4. City Club Invitational (London, 1900)
    City Club Masters/Amateurs
    London, England
    April 5-May 5, 1900

    They don't make clubs like that any more. The City Club of London was used to holding tournaments, and in 1900 came up with the idea of inviting several leading British masters and prominent amateur players to see how the lesser lights would hold up.

    The Masters: Joseph Henry Blackburne, Isidor Gunsberg, Francis Joseph Lee, James Mason, Richard Teichmann, Louis van Vliet

    The Amateurs: [bad player ID], Thomas Francis Lawrence, Rudolf Johannes Loman, Samuel Passmore, Thomas Physick, Arthur Ernest Tietjen, William Ward

    Blackburne started well by winning his first four games, but stumbled badly with only two draws in his next five. Teichmann then took a comfortable lead, but Mason made up ground until he was only a half-point behind going into their last round game. However, this turned into a relatively short draw, while Gunsberg closed fast to catch Mason for a share of second place.

    table[
    1 2 3 4 5 6 7 8 9 0 1 2 3
    1 Teichmann * = 1 1 = 0 1 1 = 1 1 1 1 9.5
    2 Mason = * 1 = 0 1 1 1 1 1 1 1 0 9.0
    3 Gunsberg 0 0 * 1 1 = 1 1 1 1 1 = 1 9.0
    4 Ward 0 = 0 * = 1 1 = 1 1 1 1 1 8.5
    5 Van Vliet = 1 0 = * 1 = = 1 = 1 = 1 8.0
    6 Blackburne 1 0 = 0 0 * = = 1 1 1 1 1 7.5
    7 Lawrence 0 0 0 0 = = * 1 1 1 0 1 1 6.0
    8 Lee 0 0 0 = = = 0 * 0 = 1 1 1 5.0
    9 Loman = 0 0 0 0 0 0 1 * 0 1 1 1 4.5
    10 Tietjen 0 0 0 0 = 0 0 = 1 * 0 1 1 4.0
    11 Jones 0 0 0 0 0 0 1 0 0 1 * 1 = 3.5
    12 Physick 0 0 = 0 = 0 0 0 0 0 0 * 1 2.0
    13 Passmore 0 1 0 0 0 0 0 0 0 0 = 0 * 1.5
    ]table

    An excellent showing for Ward, while Blackburne had to be somewhat disappointed with his result.

    <PRIZES>:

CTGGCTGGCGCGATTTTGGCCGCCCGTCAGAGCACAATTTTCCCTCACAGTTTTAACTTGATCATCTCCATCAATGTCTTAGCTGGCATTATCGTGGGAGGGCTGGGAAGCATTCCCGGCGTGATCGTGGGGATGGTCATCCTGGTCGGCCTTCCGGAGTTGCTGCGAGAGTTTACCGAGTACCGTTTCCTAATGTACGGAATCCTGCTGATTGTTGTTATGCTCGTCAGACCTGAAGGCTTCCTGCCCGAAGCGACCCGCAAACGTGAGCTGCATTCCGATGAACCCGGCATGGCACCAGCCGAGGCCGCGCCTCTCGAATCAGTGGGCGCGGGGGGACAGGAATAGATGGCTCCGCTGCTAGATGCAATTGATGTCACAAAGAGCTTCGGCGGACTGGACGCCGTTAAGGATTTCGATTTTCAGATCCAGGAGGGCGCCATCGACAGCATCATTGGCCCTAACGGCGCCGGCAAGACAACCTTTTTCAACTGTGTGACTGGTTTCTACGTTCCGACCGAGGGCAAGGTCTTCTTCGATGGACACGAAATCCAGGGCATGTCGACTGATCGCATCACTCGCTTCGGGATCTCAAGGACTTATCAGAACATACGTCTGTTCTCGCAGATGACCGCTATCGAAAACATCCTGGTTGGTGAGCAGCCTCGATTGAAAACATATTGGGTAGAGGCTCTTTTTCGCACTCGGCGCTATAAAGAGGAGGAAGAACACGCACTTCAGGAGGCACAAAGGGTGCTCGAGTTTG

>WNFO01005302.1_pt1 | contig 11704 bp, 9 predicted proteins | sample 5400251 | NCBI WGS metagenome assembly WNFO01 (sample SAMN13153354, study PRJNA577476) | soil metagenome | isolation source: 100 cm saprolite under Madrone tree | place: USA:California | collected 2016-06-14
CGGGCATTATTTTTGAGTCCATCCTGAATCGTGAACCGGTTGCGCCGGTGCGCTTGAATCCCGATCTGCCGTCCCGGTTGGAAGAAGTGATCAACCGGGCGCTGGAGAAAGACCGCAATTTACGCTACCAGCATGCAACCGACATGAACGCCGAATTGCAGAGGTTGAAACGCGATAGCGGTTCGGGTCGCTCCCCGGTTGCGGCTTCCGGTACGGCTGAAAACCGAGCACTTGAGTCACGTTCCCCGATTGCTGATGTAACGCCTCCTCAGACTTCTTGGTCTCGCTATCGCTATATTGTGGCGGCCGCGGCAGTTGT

table[
    1st: Teichmann 20
    2nd-3rd: Mason, Gunsberg 12
    4th: Ward 8
    5th: Van Vliet 6
    6th: Blackburne 4
    7th: Lawrence 2
    ]table

    78 games, 1900

  5. Coburg 1904
    For well over half a century, Germany held a position in the chess world similar to that later occupied by the Soviet Union. Germany, along with Austria-Hungary and other German-speaking areas, had the deepest roster of great players, the greatest theoreticians, and German was the language of the learned chess world. Other countries could produce top chess talent, but none could match Germany's strength from top to bottom.

    A highlight of the German chess scene were the biannual Congresses of the German Chess Federation. These featured a <Meisterturnier>, open only to recognized Masters from Germany and around the world, and a grueling <Hauptturnier>, a kind of Candidates tournament whose victor would win the right to play in future <Meisterturniers> and become recognized as a Master not just in Germany, but the entire world.

    The 14th Congress of the German Chess Federation was held in Coburg from July 18-August 1, 1904. The Master Tournament featured a strong sample of players from various parts of the Empire and beyond:

    Curt von Bardeleben Johann Nepomuk Berger Ossip Bernstein Miklos Brody Horatio Caro Leo Fleischmann Forgacs Hermann von Gottschall Walter John Georg Marco Jacques Mieses Carl Schlechter Hugo Suechting Rudolf Swiderski Heinrich Wolf.